goal of the conquest was the judgment of the Canaanites. Driving them out wasn’t simply a way of making room for Israel. The Canaanites were an evil, depraved people who had to be judged to fulfill the demands of justice. What about these people prompted such a harsh judgment?For one thing, the Canaanites worshiped other gods. In our pluralistic age, it’s easy to forget what an offense that is to the true God. This sounds almost trivial today. As noted previously, Richard Dawkins mocks this “jealous” God. But since Yahweh is the true God who created us, He is the one who ought to be worshiped.In the worship of their gods, the Canaanites committed other evils. They engaged in temple prostitution which was thought to be a re-enactment of the sexual unions of the gods and goddesses. Writes Bernhard Anderson.  The cooperation with the powers of fertility involved the dramatization in the temples of the story of Baal’s loves and wars. Besides the rehearsal of this mythology, a prominent feature of the Canaanite cult was sacred prostitution (see Deut. 23:18). In the act of temple prostitution the man identified himself with Baal, the woman with Ashtart [or Ashtoreth, the mother goddess]. It was believed that human pairs, by imitating the action of Baal and his partner, could bring the divine pair together in fertilizing union.{18}Although the worship of other gods and temple prostitution might not be sufficient grounds for the overthrow of the Canaanites in the eyes of contemporary atheists, another of their practices should be. In their worship of their gods, Canaanites engaged in the detestable practice of child sacrifice.The people of Canaan were viciously cruel. Christopher Hitchens speaks of the “Hivites, Canaanites, and Hittites” who were “pitilessly driven out of their homes to make room for the ungrateful and mutinous children of Israel.”{19} (“Ungrateful” and “mutinous” are silly charges in themselves. Ungrateful to whom? I don’t recall the Canaanites issuing an open invitation for the Israelites to move in. And mutinous? Did the Canaanites have some kind of inherent rights to the land? They had taken it from other peoples earlier.) One might get the impression from Hitchens that these were good people (maybe in the mold of good modern Westerners of liberal persuasion) who were just minding their business when out of the blue came this ferocious band of peace-hating Israelites who murdered them and robbed them of their just possession! To speak of the Israelites being “pitiless” with respect to the Canaanites is worse than the pot calling the kettle black. Apparently Mr. Hitchens hasn’t bothered to read up on these people! If he had, he wouldn’t feel so sentimental about their demise. Writes Paul Copan, The aftermath of Joshua’s victories are featherweight descriptions in comparison to those found in the annals of the major empires of the ANE [Ancient Near East]–whether Hittite and Egyptian (second millennium), Aramaean, Assyrian, Babylonian, Persian, or Greek (first millennium). Unlike Joshua’s brief, four-verse description of the treatment of the five kings (10:24–27), the Neo-Assyrian annals of Asshurnasirpal (tenth century) take pleasure in describing the atrocities which gruesomely describe the flaying of live victims, the impaling of others on poles, and the heaping up of bodies for display.In addition to the Old Testament claims about child sacrifice by the Canaanites, there is extra-biblical evidence found by archaeologists as well.Under the sanctuary in the ancient city of Gezer, urns containing the burnt bones of children have been found that are dated to somewhere between 2000 and 1500 BC, between the time of Abraham and the Exodus.{21} The practice continued among the Canaanites (and sometimes even among the Israelites) even up to the time Israel was deported to Assyria in the late eighth century BC. Jon D. Levenson, professor of Jewish Studies at Harvard, reports that thousands of urns containing human and animal bones were found in Carthage. “These human bones are invariably of children, and almost all of them contain the remains of not one but two children, usually from the same family, one often a newborn and the other 2-4 years of age.” It is highly doubtful the urns represent a funerary custom, he says. “The frequency with which the urns were deposited makes it unlikely that natural death could account for all such double deaths in families in a city of such size.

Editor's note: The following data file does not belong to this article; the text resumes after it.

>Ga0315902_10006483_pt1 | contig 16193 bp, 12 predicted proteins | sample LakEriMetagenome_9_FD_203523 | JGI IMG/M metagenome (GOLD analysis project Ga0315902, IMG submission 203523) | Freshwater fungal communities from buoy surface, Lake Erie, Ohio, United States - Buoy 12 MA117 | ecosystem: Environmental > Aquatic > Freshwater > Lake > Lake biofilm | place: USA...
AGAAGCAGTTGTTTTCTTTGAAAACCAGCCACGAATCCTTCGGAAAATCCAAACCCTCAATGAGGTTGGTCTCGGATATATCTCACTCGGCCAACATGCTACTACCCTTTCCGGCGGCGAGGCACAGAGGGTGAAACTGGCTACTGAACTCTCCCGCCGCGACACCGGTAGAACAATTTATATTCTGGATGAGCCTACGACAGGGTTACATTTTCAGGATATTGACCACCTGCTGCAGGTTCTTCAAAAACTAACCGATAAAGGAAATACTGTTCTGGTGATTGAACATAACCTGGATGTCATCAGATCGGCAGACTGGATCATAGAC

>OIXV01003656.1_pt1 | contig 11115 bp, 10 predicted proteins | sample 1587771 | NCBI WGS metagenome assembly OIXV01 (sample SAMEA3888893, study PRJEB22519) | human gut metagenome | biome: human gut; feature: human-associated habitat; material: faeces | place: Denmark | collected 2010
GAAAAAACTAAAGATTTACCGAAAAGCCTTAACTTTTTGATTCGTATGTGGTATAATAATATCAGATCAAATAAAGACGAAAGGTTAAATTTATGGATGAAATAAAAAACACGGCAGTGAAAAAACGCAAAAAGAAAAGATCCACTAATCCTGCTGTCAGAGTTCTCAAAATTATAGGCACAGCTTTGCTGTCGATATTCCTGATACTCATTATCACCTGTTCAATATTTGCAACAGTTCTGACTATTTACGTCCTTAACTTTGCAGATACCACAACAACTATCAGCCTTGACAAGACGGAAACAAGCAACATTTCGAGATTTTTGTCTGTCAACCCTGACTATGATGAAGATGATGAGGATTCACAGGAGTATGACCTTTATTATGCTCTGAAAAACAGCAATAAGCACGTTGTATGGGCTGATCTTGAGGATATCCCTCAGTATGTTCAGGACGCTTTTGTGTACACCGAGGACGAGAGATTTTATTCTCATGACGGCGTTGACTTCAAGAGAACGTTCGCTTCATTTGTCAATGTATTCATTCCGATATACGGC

So if God is eternal and his sense of justice and hatred of sin are eternal and infinite, we must trust God that he had moral reasons for the extermination of these people groups, even if we disagree or don’t understand.   We must remember that even in the time of Abram (later changed to Abraham), God predicted that the people of Israel would come to the land of Canaan (modern Iraq) and that would be their inheritance….But then the Lord says something very interesting to Abram:

Genesis 15:12-17 New International Version (NIV)

12 As the sun was setting, Abram fell into a deep sleep, and a thick and dreadful darkness came over him. 13 Then the Lord said to him, “Know for certain that for four hundred years your descendants will be strangers in a country not their own and that they will be enslaved and mistreated there. 14 But I will punish the nation they serve as slaves, and afterward they will come out with great possessions. 15 You, however, will go to your ancestors in peace and be buried at a good old age. 16 In the fourth generation your descendants will come back here, for the sin of the Amorites has not yet reached its full measure.”

“The sin of the Amorites has not yet reached its full measure.  What does this mean? Could it be that God was watching the people of Canaan in the time of Genesis and Abraham to see if they would repent, and 400 years later they still had not repented, even though the Lord waited patiently and lovingly for over 400 years from Abraham to Joshua, and so God used people of Israel as his instrument of judgment on the Canaanites?